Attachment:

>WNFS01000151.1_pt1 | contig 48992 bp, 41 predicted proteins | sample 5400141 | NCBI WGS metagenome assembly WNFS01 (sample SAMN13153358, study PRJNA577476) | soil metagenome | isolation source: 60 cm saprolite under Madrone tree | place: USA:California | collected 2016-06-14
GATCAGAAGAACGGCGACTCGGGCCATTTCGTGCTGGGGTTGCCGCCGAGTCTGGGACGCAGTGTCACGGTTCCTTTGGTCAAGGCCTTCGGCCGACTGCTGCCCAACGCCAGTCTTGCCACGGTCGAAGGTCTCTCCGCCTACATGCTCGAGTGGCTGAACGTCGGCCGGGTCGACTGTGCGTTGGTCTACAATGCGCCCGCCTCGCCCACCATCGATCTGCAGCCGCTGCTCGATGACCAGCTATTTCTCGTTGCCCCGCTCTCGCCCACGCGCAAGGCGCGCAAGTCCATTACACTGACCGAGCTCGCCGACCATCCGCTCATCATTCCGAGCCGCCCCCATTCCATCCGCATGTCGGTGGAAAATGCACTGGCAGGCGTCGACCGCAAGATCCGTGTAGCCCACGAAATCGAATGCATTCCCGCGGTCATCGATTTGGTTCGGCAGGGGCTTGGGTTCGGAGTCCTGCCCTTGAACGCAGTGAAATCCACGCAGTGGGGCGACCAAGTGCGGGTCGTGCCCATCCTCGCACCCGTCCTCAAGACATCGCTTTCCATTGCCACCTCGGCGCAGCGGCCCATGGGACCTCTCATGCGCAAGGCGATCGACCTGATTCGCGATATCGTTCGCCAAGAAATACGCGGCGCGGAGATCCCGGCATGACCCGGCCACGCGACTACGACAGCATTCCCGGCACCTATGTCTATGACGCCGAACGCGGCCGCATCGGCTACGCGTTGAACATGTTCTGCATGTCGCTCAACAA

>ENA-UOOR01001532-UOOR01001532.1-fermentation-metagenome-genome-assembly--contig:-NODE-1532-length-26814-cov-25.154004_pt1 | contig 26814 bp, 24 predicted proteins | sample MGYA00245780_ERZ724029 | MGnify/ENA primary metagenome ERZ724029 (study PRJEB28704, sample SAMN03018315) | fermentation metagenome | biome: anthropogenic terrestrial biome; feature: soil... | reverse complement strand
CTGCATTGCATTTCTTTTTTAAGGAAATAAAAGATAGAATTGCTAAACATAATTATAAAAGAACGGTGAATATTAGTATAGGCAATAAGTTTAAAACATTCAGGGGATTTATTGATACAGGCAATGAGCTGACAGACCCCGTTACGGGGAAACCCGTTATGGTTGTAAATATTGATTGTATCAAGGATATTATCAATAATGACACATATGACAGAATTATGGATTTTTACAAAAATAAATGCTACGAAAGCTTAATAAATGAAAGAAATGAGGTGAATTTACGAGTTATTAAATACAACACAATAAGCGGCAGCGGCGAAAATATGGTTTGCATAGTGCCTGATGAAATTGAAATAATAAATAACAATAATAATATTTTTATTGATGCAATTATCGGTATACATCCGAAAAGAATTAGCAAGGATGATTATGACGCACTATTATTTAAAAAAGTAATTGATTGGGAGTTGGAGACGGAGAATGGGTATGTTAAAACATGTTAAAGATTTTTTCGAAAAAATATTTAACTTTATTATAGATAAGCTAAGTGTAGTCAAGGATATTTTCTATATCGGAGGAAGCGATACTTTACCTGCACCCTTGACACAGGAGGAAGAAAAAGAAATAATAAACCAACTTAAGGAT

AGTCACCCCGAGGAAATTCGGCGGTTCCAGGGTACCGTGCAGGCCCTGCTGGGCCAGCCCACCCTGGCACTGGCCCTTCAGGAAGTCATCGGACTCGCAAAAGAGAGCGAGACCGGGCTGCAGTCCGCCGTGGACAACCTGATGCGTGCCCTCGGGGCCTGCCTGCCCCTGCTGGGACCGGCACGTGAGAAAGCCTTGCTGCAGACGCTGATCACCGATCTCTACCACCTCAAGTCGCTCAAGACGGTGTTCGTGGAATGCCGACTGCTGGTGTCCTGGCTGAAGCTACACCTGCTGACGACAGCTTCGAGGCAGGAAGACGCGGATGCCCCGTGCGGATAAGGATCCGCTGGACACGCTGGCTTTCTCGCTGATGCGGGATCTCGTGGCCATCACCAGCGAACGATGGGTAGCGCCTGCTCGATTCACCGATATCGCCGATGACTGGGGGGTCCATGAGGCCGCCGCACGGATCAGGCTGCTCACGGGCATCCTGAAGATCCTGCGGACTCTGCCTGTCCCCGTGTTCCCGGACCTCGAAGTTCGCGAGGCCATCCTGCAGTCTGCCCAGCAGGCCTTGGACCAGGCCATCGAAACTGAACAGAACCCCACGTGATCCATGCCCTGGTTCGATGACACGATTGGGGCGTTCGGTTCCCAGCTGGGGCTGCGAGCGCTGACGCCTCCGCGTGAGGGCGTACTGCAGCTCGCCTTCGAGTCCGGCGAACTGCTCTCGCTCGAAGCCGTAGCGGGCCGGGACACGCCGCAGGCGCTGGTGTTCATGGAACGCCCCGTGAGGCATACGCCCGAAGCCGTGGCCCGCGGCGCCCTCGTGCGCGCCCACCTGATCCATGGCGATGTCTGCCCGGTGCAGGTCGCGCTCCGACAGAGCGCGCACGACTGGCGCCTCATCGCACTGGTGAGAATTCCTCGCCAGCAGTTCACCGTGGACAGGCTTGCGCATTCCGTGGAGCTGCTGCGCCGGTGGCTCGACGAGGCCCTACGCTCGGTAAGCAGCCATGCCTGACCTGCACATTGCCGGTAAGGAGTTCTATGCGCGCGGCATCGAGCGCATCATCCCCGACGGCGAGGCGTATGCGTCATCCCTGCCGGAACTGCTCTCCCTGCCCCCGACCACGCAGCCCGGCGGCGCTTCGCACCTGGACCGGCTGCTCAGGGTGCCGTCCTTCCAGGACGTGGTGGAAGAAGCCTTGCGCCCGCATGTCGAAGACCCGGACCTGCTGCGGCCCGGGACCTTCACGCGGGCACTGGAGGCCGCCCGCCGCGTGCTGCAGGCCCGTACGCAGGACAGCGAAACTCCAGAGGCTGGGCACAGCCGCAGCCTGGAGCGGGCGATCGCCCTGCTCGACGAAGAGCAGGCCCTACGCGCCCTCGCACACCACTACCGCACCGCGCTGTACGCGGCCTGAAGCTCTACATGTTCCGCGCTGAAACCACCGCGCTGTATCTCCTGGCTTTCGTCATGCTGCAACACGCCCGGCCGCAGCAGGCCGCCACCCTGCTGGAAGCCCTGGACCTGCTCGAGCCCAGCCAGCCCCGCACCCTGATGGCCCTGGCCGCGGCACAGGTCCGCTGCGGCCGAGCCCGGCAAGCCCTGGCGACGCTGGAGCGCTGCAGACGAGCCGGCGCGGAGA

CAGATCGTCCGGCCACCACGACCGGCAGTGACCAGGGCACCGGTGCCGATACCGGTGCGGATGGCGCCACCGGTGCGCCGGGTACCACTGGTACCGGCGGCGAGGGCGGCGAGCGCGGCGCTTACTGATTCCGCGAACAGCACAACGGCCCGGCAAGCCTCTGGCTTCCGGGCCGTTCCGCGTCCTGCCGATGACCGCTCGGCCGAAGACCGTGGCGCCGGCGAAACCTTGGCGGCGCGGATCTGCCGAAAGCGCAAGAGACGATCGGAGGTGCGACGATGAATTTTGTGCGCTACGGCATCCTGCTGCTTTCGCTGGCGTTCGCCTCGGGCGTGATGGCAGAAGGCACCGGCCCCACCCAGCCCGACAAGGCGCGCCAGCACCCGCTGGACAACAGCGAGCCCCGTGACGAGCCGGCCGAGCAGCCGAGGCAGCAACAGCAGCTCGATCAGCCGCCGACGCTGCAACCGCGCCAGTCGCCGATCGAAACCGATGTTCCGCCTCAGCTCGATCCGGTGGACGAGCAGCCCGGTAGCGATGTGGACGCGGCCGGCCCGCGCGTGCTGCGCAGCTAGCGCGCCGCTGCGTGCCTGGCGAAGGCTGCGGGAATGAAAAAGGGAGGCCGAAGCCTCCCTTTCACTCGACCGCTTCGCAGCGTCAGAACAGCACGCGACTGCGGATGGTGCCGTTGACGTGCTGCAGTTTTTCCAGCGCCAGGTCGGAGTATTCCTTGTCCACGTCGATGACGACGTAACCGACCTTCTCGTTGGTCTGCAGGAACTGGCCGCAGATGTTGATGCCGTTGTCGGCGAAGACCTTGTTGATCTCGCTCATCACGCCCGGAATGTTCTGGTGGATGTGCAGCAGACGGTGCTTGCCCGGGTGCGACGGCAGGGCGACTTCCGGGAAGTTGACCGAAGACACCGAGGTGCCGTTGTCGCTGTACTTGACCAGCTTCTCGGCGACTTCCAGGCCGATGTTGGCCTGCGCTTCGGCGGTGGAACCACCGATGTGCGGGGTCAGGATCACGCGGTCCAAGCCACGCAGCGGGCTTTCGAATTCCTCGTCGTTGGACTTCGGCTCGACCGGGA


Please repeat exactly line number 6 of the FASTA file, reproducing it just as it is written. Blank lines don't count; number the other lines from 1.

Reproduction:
CAGATCGTCCGGCCACCACGACCGGCAGTGACCAGGGCACCGGTGCCGATACCGGTGCGGATGGCGCCACCGGTGCGCCGGGTACCACTGGTACCGGCGGCGAGGGCGGCGAGCGCGGCGCTTACTGATTCCGCGAACAGCACAACGGCCCGGCAAGCCTCTGGCTTCCGGGCCGTTCCGCGTCCTGCCGATGACCGCTCGGCCGAAGACCGTGGCGCCGGCGAAACCTTGGCGGCGCGGATCTGCCGAAAGCGCAAGAGACGATCGGAGGTGCGACGATGAATTTTGTGCGCTACGGCATCCTGCTGCTTTCGCTGGCGTTCGCCTCGGGCGTGATGGCAGAAGGCACCGGCCCCACCCAGCCCGACAAGGCGCGCCAGCACCCGCTGGACAACAGCGAGCCCCGTGACGAGCCGGCCGAGCAGCCGAGGCAGCAACAGCAGCTCGATCAGCCGCCGACGCTGCAACCGCGCCAGTCGCCGATCGAAACCGATGTTCCGCCTCAGCTCGATCCGGTGGACGAGCAGCCCGGTAGCGATGTGGACGCGGCCGGCCCGCGCGTGCTGCGCAGCTAGCGCGCCGCTGCGTGCCTGGCGAAGGCTGCGGGAATGAAAAAGGGAGGCCGAAGCCTCCCTTTCACTCGACCGCTTCGCAGCGTCAGAACAGCACGCGACTGCGGATGGTGCCGTTGACGTGCTGCAGTTTTTCCAGCGCCAGGTCGGAGTATTCCTTGTCCACGTCGATGACGACGTAACCGACCTTCTCGTTGGTCTGCAGGAACTGGCCGCAGATGTTGATGCCGTTGTCGGCGAAGACCTTGTTGATCTCGCTCATCACGCCCGGAATGTTCTGGTGGATGTGCAGCAGACGGTGCTTGCCCGGGTGCGACGGCAGGGCGACTTCCGGGAAGTTGACCGAAGACACCGAGGTGCCGTTGTCGCTGTACTTGACCAGCTTCTCGGCGACTTCCAGGCCGATGTTGGCCTGCGCTTCGGCGGTGGAACCACCGATGTGCGGGGTCAGGATCACGCGGTCCAAGCCACGCAGCGGGCTTTCGAATTCCTCGTCGTTGGACTTCGGCTCGACCGGGA